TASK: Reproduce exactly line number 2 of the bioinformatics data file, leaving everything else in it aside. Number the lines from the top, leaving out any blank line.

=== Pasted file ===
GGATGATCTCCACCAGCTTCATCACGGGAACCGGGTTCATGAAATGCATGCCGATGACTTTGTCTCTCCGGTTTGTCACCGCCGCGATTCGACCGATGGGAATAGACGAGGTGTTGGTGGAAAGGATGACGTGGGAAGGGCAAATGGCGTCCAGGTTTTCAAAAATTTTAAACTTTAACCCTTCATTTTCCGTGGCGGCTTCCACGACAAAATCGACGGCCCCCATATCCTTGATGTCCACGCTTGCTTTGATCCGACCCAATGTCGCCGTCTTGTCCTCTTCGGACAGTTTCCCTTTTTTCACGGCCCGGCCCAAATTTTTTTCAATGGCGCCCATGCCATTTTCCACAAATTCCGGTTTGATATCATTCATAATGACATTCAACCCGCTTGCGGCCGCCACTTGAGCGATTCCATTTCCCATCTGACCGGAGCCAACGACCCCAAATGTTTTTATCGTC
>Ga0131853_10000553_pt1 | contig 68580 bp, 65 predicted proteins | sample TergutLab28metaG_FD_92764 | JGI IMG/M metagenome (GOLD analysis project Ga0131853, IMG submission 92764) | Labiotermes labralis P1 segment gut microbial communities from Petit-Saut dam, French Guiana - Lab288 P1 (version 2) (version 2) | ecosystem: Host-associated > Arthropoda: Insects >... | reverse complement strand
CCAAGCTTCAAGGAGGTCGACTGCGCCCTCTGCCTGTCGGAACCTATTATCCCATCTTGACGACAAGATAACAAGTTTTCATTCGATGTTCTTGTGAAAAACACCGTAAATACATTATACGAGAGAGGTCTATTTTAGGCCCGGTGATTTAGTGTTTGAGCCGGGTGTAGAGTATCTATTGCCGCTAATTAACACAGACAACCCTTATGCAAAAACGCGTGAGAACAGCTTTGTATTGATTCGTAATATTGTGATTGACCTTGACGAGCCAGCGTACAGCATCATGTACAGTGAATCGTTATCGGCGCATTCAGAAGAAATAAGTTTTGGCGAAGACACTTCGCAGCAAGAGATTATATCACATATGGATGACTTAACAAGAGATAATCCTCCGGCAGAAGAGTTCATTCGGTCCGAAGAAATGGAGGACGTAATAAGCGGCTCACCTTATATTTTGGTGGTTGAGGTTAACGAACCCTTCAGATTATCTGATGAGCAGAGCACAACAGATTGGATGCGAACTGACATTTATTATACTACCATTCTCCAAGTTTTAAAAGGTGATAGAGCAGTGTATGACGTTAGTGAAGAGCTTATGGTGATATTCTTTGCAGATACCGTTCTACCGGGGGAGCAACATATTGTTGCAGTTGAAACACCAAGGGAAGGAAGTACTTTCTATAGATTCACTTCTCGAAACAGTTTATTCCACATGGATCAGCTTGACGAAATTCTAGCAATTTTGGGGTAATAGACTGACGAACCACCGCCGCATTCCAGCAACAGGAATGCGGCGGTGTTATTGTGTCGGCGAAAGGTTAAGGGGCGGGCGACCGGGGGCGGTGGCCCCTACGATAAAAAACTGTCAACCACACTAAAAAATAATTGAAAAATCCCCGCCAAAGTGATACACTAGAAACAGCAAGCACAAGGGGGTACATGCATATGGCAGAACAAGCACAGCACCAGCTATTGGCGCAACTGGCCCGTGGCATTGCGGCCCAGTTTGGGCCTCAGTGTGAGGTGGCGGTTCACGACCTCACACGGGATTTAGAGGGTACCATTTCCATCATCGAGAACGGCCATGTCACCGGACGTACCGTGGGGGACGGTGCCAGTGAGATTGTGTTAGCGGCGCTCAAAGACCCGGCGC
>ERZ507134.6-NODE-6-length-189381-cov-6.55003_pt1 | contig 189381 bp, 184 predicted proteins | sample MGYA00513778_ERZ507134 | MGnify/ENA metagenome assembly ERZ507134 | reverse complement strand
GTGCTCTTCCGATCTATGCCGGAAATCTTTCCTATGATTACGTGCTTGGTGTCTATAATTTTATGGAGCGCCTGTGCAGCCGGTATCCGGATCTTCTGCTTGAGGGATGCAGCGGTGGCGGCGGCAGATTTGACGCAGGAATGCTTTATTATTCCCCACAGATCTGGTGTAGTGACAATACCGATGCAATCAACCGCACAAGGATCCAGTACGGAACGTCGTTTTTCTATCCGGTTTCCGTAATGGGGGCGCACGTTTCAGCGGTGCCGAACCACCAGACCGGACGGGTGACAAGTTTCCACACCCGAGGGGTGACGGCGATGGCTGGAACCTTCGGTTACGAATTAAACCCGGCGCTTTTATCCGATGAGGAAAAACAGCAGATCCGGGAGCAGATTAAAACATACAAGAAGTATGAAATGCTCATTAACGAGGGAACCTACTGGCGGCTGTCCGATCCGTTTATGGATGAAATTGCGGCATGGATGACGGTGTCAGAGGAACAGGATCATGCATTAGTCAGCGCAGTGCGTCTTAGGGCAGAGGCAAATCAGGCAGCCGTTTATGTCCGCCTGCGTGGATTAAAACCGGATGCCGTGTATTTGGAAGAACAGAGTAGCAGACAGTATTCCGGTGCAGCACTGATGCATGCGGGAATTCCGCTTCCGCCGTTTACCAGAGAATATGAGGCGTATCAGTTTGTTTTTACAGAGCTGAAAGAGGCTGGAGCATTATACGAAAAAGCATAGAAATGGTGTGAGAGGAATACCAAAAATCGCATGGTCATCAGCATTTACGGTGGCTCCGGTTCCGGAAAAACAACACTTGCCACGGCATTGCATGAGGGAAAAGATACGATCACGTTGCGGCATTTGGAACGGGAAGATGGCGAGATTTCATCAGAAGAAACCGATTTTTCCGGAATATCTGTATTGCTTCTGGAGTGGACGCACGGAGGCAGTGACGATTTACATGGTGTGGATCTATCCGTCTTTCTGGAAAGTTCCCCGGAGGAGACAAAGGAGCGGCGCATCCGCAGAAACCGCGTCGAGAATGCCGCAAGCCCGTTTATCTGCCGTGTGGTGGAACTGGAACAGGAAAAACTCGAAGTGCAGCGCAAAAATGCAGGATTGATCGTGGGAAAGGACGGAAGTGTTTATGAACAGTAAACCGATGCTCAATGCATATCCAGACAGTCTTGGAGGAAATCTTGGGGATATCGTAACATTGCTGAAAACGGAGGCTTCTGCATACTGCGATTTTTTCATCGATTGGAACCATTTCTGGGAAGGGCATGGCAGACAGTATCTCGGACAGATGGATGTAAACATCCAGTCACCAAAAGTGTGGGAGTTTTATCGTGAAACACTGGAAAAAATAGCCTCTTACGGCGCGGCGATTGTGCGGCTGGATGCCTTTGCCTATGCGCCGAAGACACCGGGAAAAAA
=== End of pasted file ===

>Ga0131853_10000553_pt1 | contig 68580 bp, 65 predicted proteins | sample TergutLab28metaG_FD_92764 | JGI IMG/M metagenome (GOLD analysis project Ga0131853, IMG submission 92764) | Labiotermes labralis P1 segment gut microbial communities from Petit-Saut dam, French Guiana - Lab288 P1 (version 2) (version 2) | ecosystem: Host-associated > Arthropoda: Insects >... | reverse complement strand